I love my personal blog, and I use it as a playground more than anything else. And because I don’t have a lot of time to work-play… I don’t blog there often. I write lots of other places, though (for IBM, for example). I’m a notoriously slow writer, so I’m not sure my benchmark is that useful: But I probably spend a good 8-16 hours on writing and researching a post before I publish it.

I keep a running list of things I want to write about in GetPocket and Evernote. I use Trello and CoSchedule to organize myself.

I get inspiration literally everywhere. The difference between having a wealth of ideas to write about and having zero ideas to write about is training. Train yourself to catch for those inspired moments. And then train yourself to have the discipline to write them down.

Which social media sites do you consider the most important and how do you divide your time up between them?

I love the serendipity of Twitter ( To me there’s no other social platform that offers the same ability to tap into a global conversation. It also drives a lot of traffic for MarketingProfs, because I have a lot of followers there. And I have a lot of followers because I’ve invested in it. See sentence #1 of this paragraph!

From a personal point of view, I love Instagram (
It’s just flat-out fun.

What are your top three plugins/tools, the ones you can’t live without?

Well, I could live without most apps/software/tools. But would I live as well as I do? Probably not without these:

  • Moleskine – for early drafts of things
  • WordPress – for later drafts
  • Scrivener – for big writing projects (books!)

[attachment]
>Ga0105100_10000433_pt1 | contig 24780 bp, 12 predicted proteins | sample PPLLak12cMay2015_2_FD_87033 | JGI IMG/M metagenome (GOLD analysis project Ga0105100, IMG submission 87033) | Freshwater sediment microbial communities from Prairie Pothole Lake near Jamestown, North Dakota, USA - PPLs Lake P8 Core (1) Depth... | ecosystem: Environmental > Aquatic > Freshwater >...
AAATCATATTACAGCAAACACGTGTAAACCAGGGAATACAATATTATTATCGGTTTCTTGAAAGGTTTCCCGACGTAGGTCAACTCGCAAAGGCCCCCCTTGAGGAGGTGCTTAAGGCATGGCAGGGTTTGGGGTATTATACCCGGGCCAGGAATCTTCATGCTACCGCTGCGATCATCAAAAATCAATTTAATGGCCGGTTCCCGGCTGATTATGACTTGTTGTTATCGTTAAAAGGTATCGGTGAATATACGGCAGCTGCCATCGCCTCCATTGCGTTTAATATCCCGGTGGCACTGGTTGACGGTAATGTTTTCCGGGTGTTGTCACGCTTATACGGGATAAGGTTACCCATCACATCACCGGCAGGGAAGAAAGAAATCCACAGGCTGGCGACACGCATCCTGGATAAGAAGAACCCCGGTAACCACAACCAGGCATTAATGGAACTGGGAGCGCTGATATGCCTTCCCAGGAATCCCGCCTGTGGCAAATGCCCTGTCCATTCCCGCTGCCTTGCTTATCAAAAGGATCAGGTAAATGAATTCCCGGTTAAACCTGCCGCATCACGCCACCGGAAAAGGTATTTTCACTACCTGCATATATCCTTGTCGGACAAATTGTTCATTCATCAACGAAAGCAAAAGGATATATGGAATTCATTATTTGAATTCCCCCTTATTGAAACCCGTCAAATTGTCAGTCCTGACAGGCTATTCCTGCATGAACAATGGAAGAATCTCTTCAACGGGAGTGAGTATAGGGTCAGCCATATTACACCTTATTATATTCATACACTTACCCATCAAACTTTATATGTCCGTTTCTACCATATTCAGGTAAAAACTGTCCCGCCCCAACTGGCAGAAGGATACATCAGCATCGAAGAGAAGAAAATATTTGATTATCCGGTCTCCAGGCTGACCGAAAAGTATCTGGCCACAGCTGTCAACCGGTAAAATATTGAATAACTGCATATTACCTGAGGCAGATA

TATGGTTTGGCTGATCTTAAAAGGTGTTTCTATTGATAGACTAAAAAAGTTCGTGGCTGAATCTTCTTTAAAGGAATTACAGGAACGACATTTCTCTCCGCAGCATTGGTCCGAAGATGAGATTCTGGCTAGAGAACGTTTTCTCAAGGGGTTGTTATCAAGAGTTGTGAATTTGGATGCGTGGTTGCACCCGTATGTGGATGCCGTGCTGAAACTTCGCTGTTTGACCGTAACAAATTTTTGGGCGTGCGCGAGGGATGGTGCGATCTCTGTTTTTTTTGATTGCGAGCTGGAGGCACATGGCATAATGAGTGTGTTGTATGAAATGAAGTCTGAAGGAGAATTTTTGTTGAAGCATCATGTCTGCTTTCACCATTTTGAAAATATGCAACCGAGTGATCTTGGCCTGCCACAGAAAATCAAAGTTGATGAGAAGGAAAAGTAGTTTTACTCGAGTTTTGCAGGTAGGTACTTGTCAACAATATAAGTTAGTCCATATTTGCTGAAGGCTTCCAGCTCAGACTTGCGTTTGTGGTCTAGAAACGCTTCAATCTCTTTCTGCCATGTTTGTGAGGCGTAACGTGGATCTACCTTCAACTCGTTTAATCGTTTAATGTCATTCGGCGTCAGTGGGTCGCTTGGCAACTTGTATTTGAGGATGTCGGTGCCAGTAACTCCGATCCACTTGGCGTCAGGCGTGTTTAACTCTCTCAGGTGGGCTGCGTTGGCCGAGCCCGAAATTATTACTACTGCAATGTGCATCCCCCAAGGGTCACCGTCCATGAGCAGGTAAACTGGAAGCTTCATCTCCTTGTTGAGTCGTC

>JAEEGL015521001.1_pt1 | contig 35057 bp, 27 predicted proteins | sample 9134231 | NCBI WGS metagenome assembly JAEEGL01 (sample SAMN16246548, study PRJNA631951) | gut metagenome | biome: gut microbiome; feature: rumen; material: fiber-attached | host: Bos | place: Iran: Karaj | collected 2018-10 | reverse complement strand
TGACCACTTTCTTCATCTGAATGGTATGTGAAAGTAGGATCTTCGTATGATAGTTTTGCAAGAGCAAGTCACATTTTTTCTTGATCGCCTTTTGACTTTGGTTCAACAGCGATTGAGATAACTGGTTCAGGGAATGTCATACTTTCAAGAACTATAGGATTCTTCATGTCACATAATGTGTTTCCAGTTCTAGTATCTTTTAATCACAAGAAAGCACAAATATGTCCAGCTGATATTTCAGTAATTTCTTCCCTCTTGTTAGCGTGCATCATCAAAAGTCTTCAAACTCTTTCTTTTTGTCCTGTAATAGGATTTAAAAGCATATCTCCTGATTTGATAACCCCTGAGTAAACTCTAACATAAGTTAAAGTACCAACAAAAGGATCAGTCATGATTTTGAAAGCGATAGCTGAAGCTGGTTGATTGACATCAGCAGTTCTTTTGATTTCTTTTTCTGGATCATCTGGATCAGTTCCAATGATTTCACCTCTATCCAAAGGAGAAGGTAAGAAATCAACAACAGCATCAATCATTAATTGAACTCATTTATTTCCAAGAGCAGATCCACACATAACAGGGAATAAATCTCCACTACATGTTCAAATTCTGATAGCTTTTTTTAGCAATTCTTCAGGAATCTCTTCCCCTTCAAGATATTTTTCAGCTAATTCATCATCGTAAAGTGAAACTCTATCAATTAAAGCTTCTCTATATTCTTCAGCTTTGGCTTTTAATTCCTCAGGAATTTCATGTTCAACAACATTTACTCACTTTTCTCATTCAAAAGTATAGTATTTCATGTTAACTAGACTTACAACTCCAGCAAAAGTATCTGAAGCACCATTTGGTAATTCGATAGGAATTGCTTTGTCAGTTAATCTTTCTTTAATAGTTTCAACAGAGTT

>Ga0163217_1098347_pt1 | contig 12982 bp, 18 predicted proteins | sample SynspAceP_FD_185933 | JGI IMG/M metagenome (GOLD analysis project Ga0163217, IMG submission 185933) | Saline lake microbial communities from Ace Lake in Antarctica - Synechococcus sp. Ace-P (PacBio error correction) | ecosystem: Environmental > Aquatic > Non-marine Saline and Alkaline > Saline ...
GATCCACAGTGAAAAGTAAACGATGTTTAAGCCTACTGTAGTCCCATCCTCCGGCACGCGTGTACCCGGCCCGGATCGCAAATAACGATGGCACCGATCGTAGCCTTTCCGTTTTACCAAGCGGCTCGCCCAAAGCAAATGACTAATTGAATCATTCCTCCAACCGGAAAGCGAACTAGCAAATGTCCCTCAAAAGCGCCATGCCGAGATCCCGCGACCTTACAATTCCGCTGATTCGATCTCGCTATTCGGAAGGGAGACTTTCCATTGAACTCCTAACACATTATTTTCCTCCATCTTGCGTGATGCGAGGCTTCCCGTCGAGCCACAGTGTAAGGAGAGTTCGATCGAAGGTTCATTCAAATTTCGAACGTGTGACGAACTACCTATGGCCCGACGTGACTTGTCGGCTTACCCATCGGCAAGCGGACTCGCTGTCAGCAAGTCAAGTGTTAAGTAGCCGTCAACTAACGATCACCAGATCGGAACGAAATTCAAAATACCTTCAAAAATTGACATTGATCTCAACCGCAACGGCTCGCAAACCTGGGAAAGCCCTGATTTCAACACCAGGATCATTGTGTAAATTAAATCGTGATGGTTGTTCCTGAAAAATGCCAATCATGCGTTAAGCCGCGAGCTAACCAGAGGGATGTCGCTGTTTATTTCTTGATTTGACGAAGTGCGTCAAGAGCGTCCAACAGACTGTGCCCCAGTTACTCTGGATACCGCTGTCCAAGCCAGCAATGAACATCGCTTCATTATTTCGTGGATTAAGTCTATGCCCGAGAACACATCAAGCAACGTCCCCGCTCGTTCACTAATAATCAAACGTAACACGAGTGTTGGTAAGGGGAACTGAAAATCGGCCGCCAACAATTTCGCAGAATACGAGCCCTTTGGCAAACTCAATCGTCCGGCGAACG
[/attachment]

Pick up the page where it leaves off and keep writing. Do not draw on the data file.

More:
• iPhone – “Hi, I’m Ann. And I’m an addict.”
  • Instagram – For igniting my latent love of photos and visuals
  • Facebook – This is more love/hate. Love it for keeping me in touch with extended family; hate it because it ignites conflicting feelings of irritation toward the platform itself, which is irritating for a lot of reasons.
  • Sococo – Because it replicates a cool office environment for MarketingProfs.
  • Timehop — For reminding me that life speeds up as it moves along.

You published a book on writing, named ‘Everybody Writes’ – could you tell us a bit more about it? What makes your book a ‘must read’ piece of content?

Everybody Writes is a modern writing and storytelling guide for content creators. I could tell you why should buy it, or you could go on Amazon and see what people think of it there. Or check Instagram, because it gets a lot of reader love there, too!

Do you have any other advice for content creators who are just starting, any rookie mistakes they should avoid?

Don’t worry about mistakes. Just start somewhere. Create with a generous and giving mindset for your audience. You’ve got this!

We always wrap up with a bit of fun, so as a writer if you had to choose, whose honest critic of your book, living or dead, would you love to receive – regardless of its nature (positive or negative)?

Roald Dahl. One of the greatest storytellers of all time.
Also EB White, because his Elements of Style was in many ways the inspiration for Everybody Writes!